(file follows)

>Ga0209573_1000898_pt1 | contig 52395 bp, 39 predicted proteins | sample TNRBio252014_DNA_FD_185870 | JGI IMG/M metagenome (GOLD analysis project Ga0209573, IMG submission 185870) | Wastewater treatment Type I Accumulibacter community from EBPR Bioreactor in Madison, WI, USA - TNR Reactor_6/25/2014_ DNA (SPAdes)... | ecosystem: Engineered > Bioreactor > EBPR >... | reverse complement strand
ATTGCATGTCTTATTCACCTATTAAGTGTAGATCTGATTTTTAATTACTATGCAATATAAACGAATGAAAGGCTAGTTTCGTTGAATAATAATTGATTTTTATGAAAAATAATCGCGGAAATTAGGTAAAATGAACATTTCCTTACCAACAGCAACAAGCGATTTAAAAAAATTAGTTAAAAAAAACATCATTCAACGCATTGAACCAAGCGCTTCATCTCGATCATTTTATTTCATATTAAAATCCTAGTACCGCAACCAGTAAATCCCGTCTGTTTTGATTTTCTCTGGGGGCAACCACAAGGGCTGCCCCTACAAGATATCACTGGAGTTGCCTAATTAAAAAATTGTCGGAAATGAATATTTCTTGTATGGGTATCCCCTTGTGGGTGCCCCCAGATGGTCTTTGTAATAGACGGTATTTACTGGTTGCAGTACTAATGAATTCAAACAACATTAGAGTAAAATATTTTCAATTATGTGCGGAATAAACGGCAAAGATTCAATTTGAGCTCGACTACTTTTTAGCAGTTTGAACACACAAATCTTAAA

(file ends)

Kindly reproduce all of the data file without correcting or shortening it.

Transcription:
>Ga0209573_1000898_pt1 | contig 52395 bp, 39 predicted proteins | sample TNRBio252014_DNA_FD_185870 | JGI IMG/M metagenome (GOLD analysis project Ga0209573, IMG submission 185870) | Wastewater treatment Type I Accumulibacter community from EBPR Bioreactor in Madison, WI, USA - TNR Reactor_6/25/2014_ DNA (SPAdes)... | ecosystem: Engineered > Bioreactor > EBPR >... | reverse complement strand
ATTGCATGTCTTATTCACCTATTAAGTGTAGATCTGATTTTTAATTACTATGCAATATAAACGAATGAAAGGCTAGTTTCGTTGAATAATAATTGATTTTTATGAAAAATAATCGCGGAAATTAGGTAAAATGAACATTTCCTTACCAACAGCAACAAGCGATTTAAAAAAATTAGTTAAAAAAAACATCATTCAACGCATTGAACCAAGCGCTTCATCTCGATCATTTTATTTCATATTAAAATCCTAGTACCGCAACCAGTAAATCCCGTCTGTTTTGATTTTCTCTGGGGGCAACCACAAGGGCTGCCCCTACAAGATATCACTGGAGTTGCCTAATTAAAAAATTGTCGGAAATGAATATTTCTTGTATGGGTATCCCCTTGTGGGTGCCCCCAGATGGTCTTTGTAATAGACGGTATTTACTGGTTGCAGTACTAATGAATTCAAACAACATTAGAGTAAAATATTTTCAATTATGTGCGGAATAAACGGCAAAGATTCAATTTGAGCTCGACTACTTTTTAGCAGTTTGAACACACAAATCTTAAA